Go Down

Topic: Using Reed Switch for building a rpm counter (Read 2 times) previous topic - next topic

pracas

How good is the idea to use a reed switch to make an rpm counter. Or is it better to use a hall-sensor? what are the differences? I've built one using both and under normal conditions they both work alike only the hall sensor costs 5 times the reed switch.
Be The Change...

MikMo

I belive that the hall sensor will be a better choise at high RPM's.

But if the reed switch is Ok for your need i can't see why you should not go for it.

I think i read somewhere (in here??) that some reed switches have serious bounce problems.

pracas

Quote
i can't see why you should not go for it.


i was thinking perhaps the mechanical element might wear out over a period of time... just thinking aloud not sure.
Be The Change...

AlphaZeta

Since coding wise, there's not a whole not of difference between using a hall switch or reed switch, I'd suggest going with a hall switch since it is much more reliable.

pluggy

As a serious skinflint, I'd consider a reed switch on a slow rotating object.  If its doing say 50 RPM, I think it would last a while and it wouldn't be too grevious to hardware debounce it.   If its zipping round at 6000 RPM its a whole different ballgame........
http://pluggy.is-a-geek.com/index.html

jackrae

Reed switch can take several milliseconds to pull in and the same again to release.  If each is 5mS then a complete cycle will take 10mS.  This gives a maximum repetition frequency of 100Hz. ie 6000RPM

Switch life is typically 100million operations so you'll get around 1,000,000 seconds of life at 100Hz.  1 million seconds equates to around 11.5 days.

Around 45 years ago I made a rev counter for my dad's van using a reed switch wired to the distributor.  At 4000 RPM engine speed (say 60MPH) this rotated at 2000 RPM.  2000 RPM is 33 revs/second so typical life calculates to 34 days at 60MPH, which is around 50,000 miles.  I cannot remeber how many miles it had done when we got rid of it, but the counter was still going strong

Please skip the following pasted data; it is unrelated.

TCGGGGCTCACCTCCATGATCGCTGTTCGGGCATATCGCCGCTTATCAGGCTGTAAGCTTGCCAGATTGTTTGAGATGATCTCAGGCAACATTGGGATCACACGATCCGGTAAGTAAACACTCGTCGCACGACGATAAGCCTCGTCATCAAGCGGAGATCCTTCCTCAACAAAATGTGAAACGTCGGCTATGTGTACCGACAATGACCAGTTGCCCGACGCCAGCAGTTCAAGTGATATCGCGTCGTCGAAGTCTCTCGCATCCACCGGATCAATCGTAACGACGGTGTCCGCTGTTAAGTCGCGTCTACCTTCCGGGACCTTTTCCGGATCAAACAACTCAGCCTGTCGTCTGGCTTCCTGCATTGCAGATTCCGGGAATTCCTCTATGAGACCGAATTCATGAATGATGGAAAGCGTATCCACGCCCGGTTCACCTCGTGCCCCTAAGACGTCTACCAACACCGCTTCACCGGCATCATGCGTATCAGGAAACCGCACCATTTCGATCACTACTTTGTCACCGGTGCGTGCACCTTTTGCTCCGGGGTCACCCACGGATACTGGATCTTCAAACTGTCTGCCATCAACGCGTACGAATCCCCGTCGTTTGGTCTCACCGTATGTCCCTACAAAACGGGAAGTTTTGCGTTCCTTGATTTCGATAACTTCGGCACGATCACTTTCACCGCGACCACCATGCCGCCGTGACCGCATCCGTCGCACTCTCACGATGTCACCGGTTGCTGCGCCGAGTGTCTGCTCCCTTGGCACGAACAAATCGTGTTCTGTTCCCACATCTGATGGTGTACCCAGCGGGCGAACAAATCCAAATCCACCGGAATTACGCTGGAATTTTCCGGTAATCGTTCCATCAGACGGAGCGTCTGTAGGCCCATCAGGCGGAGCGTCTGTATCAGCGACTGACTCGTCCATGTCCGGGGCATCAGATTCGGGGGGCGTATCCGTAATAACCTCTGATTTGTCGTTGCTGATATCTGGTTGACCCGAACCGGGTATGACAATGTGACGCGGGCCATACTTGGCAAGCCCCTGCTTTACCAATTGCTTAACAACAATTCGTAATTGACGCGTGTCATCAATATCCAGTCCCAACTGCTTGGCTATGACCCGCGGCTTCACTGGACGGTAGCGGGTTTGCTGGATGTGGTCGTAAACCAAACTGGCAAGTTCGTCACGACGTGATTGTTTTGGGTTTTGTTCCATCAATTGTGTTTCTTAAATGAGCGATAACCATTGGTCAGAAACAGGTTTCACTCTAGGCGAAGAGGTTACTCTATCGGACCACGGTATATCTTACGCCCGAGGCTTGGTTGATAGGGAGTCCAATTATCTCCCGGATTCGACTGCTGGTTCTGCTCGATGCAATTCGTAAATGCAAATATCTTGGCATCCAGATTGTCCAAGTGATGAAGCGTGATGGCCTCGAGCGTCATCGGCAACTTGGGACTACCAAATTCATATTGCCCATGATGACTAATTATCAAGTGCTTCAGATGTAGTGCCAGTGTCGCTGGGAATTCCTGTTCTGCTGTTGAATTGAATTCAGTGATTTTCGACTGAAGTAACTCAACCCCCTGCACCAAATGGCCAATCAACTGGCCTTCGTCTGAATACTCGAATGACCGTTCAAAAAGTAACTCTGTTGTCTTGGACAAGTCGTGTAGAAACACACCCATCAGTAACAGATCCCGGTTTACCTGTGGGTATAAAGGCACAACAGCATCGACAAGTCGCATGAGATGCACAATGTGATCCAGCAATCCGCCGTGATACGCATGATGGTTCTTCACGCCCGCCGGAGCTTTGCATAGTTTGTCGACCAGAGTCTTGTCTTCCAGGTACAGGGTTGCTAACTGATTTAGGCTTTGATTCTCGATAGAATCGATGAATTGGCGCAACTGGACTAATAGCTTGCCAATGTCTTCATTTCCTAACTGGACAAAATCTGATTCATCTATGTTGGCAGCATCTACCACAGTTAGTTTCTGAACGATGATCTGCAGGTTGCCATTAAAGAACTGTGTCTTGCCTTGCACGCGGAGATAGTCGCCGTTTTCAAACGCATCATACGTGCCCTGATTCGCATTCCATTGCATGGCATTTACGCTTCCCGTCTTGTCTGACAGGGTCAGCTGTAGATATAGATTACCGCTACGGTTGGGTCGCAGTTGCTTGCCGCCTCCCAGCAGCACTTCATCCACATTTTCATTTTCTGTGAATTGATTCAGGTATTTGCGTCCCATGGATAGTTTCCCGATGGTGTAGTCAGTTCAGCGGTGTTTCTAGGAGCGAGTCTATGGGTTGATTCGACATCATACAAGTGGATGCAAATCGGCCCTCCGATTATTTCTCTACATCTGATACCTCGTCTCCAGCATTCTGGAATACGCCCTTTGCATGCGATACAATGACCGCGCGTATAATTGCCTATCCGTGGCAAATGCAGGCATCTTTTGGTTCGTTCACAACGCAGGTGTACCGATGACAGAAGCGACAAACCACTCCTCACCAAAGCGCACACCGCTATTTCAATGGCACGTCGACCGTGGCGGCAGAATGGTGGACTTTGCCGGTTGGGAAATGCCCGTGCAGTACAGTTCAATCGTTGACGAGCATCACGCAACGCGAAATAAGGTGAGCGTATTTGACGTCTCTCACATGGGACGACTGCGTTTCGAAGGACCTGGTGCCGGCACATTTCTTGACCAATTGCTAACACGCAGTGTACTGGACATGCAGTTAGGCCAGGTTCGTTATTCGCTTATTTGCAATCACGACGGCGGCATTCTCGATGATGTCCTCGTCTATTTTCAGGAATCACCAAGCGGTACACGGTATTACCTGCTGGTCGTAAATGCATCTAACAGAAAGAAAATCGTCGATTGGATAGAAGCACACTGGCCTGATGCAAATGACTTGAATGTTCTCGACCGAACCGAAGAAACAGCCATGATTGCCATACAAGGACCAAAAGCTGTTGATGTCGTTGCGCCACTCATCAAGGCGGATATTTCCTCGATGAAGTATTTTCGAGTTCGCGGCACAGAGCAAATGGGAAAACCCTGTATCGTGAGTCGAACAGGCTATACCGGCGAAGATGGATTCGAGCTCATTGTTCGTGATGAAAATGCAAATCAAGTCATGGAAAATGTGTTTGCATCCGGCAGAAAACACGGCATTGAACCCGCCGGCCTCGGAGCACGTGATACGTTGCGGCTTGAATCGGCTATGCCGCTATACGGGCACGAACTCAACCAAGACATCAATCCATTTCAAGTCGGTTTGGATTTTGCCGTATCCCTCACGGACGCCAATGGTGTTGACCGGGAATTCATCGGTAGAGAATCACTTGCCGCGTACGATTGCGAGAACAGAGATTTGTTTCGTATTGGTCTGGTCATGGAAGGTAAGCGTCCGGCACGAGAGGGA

So, if your cycle rate is relatively low, say less that 50Hz, you should get a reasonable short term life.

jack

Imahilus

A reed switch can fail because the contact may stick (ie: won't release).
Haven't heard of a reed switch breaking mechanically under normal use.
A hell sensor has no mechanical part, thus isn't susceptible to this type of breakdown.

That said, and as others have pointed out, I wouldn't care too much if its used at low RPM's (and is used sporadically... if it were to be 24-7, I'd use a hall sensor or hall switch instead).

Christopher Singleton

#7
Oct 20, 2010, 03:50 am Last Edit: Oct 20, 2010, 03:53 am by CSingleton Reason: 1
pracas,

I have had good success using a magnet and a reed switch at speeds up to 320 rpm for periods of several hours.

Here is a temporary setup that I used to count the turns on a sensor coil that I made for my Aurora Borealis Monitor:

http://www.flickr.com/photos/54986139@N04/5098434130/

However, despite good success with reed switches for these kinds of temporary setups . . . I would be inclined to go with a Hall Effect Sensor for higher speed or longer term installations.

My local electronics supplier sells both reed switches and Hall Effect Transistors in the $1-3 range so there really isn't a difference in price.

pracas

i'm planning to use it for teaching to build rpm counters... i'm looking at 60 to 300 rpm motors... perhaps a robotics application of making 2 wheels move at the same speed...
Be The Change...

jackrae

Then it's reed switches you need.  Teaching any form of physics should start with basic building blocks (reed switches) and then advancing to higher tech devices (hall effect sensors).  
If you teach high tech from day one then your pupils will have little comprehension of how to "make do" and develop little in the way of initiative.

jack

Go Up